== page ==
Progressive Insurance, for instance, offers its customers discounts based on their driving through its “Snapshot” program. Progressive is using its usage-based-insurance (UBI) telematics programme to monitor how its car insurance customers drive. Using an ODB telematics dongle and machine learning, the insurer is able to judge how a driver is performing on each journey.
With location-based tracking technology and GPS systems on smartphones and devices, more businesses are working to enable and provide geo-location services to customers. This presents opportunities to offer personalised shopping experiences and customised promotions and offers to the customers. Businesses are already using geo-location services to extend offers to customers – such as cinemas and theatres pushing notifications on movie timings and available discounts when customers are in the vicinity.
Location-based services also help to enhance the actual shopping experience. Lowe’s has an app which allows their customers to navigate the large warehouse-like stores, helping them find products faster and easier. The app called The Lowe’s Vision: In-Store Navigation app works using a combination of VR and location-based services.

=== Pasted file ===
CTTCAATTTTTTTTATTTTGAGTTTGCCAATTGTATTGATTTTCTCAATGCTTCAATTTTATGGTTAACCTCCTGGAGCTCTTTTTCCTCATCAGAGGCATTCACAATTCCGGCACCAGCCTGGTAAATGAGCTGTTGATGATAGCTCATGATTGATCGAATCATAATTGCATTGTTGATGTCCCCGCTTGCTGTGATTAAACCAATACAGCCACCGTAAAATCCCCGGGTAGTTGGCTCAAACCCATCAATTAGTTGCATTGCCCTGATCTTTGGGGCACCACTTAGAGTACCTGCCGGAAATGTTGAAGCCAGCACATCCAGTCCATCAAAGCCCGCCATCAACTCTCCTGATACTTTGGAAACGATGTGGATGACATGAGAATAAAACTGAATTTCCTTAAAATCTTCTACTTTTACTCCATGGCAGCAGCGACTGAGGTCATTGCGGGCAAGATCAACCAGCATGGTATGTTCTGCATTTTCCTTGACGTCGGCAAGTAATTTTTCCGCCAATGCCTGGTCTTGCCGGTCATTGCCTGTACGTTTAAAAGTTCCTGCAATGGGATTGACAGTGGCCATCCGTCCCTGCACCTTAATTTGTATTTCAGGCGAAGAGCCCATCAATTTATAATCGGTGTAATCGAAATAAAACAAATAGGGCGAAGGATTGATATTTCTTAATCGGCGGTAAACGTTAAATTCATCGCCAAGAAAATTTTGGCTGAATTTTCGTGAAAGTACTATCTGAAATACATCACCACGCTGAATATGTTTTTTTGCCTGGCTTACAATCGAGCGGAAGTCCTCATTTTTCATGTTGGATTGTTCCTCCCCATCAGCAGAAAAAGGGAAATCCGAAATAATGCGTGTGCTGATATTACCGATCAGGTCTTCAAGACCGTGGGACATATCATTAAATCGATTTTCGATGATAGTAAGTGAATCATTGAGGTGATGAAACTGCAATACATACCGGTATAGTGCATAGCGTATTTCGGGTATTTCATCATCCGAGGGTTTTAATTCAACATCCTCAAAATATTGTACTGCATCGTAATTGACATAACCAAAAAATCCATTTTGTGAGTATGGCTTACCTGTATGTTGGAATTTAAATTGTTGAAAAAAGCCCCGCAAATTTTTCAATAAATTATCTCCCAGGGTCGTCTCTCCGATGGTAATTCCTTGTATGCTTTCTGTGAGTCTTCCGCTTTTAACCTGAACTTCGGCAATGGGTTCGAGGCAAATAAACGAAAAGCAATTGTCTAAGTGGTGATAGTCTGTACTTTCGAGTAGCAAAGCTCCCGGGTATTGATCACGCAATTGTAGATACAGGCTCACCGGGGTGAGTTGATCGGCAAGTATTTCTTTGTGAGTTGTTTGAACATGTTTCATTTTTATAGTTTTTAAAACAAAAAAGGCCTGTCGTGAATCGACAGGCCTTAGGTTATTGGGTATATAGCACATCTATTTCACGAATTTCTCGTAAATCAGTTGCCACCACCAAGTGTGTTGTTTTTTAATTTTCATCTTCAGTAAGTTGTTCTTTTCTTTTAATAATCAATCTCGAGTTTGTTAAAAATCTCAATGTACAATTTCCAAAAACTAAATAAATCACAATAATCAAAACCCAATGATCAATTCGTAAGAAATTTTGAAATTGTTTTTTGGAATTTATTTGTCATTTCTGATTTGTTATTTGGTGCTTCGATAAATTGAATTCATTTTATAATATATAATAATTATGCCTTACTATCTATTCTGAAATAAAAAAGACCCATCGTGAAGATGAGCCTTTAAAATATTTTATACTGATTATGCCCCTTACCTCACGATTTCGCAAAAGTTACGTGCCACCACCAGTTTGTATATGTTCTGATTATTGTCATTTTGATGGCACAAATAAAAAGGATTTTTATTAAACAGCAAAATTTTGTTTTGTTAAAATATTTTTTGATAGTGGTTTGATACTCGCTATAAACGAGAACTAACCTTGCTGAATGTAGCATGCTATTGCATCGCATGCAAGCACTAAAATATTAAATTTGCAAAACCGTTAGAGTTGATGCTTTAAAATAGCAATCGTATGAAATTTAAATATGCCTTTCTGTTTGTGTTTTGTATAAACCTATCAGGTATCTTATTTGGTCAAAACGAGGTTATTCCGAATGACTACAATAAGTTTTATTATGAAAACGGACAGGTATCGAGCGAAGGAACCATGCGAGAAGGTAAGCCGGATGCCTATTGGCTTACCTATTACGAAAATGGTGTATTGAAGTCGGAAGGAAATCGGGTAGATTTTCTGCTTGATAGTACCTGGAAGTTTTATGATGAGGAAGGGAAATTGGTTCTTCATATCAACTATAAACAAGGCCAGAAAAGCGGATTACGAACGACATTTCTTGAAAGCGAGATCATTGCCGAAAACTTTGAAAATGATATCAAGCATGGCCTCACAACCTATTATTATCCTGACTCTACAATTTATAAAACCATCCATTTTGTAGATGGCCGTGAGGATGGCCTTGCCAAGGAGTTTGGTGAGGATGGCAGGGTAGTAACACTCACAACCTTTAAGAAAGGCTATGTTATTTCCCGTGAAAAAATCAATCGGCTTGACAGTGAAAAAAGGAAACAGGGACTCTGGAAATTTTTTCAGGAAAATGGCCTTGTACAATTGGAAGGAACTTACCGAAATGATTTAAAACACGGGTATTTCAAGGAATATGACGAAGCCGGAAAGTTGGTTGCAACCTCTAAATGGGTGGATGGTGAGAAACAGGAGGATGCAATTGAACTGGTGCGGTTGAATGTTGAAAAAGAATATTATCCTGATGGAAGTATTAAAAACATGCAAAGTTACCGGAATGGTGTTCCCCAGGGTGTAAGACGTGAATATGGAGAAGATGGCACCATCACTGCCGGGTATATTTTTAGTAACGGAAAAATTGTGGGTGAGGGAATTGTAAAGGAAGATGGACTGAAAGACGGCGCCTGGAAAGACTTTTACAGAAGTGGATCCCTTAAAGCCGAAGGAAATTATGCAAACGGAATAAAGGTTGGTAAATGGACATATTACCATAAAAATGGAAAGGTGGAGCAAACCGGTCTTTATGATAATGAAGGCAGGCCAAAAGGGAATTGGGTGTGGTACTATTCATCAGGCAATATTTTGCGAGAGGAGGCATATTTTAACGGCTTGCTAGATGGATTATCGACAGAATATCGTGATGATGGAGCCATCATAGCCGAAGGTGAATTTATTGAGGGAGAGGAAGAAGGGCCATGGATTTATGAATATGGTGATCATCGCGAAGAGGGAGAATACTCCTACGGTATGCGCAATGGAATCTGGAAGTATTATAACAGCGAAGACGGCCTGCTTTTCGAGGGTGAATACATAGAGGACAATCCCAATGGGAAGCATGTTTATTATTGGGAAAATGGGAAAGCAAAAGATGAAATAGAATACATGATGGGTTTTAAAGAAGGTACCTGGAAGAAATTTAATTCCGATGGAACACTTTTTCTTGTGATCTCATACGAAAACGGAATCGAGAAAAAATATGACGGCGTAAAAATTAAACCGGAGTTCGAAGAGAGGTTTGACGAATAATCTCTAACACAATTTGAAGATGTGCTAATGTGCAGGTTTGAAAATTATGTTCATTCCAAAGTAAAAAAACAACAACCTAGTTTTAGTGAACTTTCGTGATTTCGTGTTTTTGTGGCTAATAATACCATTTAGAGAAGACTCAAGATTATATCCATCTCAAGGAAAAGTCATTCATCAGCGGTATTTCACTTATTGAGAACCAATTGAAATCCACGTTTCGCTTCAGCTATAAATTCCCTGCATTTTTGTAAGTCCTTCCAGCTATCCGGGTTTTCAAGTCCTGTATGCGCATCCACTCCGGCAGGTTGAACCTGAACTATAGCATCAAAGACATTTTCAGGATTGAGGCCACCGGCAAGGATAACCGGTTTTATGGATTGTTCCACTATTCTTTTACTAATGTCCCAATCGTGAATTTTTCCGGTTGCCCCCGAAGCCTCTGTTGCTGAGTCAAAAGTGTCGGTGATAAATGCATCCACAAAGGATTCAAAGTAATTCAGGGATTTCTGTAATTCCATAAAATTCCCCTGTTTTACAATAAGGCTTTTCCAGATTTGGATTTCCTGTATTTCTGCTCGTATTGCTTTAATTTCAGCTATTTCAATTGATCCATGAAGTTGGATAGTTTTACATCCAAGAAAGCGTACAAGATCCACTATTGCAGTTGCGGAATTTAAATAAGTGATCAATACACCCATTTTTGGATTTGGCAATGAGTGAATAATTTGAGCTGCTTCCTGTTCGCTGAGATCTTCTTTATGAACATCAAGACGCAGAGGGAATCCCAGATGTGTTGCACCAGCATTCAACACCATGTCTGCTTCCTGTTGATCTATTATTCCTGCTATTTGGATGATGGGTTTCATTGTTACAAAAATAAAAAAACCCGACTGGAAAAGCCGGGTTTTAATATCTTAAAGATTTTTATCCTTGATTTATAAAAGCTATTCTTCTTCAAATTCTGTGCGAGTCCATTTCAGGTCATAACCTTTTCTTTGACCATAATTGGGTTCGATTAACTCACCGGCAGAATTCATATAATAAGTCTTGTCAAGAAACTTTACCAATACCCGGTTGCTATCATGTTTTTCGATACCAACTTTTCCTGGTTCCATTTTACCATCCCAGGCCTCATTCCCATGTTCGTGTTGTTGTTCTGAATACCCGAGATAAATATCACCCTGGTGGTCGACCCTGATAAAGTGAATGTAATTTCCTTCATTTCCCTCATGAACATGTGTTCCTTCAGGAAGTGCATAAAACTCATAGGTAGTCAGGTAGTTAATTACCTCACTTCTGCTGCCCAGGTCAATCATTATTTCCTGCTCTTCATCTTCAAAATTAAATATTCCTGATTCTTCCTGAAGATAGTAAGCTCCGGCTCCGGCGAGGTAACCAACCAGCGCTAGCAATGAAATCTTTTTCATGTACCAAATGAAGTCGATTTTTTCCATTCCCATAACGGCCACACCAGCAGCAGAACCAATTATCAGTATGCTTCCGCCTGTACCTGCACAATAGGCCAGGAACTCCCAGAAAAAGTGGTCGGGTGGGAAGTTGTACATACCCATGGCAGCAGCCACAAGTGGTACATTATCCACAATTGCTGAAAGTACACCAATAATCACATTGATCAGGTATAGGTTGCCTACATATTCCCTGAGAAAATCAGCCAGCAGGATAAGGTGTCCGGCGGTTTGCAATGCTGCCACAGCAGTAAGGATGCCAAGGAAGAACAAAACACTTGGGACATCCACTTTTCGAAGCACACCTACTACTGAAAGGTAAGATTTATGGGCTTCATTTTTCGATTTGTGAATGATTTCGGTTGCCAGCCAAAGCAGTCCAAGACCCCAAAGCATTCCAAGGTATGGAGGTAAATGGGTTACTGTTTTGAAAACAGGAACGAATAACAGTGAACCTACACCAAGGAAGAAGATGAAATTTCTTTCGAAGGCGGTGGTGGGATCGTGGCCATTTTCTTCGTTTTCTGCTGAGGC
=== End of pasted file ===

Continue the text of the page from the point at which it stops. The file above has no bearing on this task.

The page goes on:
Customer-Centric AR and VR
AR and VR technologies are enhancing the way customers engage with businesses. Companies adopting AR/VR can distinguish themselves from the competition by introducing higher touchpoints and deeply personalised experiences designed specifically for their customer journey. The retail industry has been at the forefront when it comes to experimenting with AR and VR technologies, in the customer space. Retailers have rolled out applications and services that lets consumers virtually try makeup, clothing, accessories and seek out the best look for them.
Financial institutions are also leveraging AR and VR to build customer-centric solutions for self-service and user training. Citibank worked with a mixed reality technology company to develop a trading platform combining 2D and 3D working environment to extrapolate insights from data. Traders work with hundreds of financial instruments, and with the mixed reality workstation, they can quickly identify market hotspots that they should be focusing on. The consequences – better trades!
The hospitality industry is also leveraging AR to improve CX, AR-based menus is a good example. Various fine dining restaurants have started offering AR based food menus which can display virtual food items and live 3D models of food to accurately represent both the appearance and the serving portion.
Obviously, the entertainment industry will leverage mixed reality to the fullest. For instance, The New York Times leverages VR for storytelling where readers can visualise the events described in some editions of the newspaper. The technology thus allows the description of the setup of a story making the viewers witness an emotional connect with the characters.
Voice capabilities for a seamless experience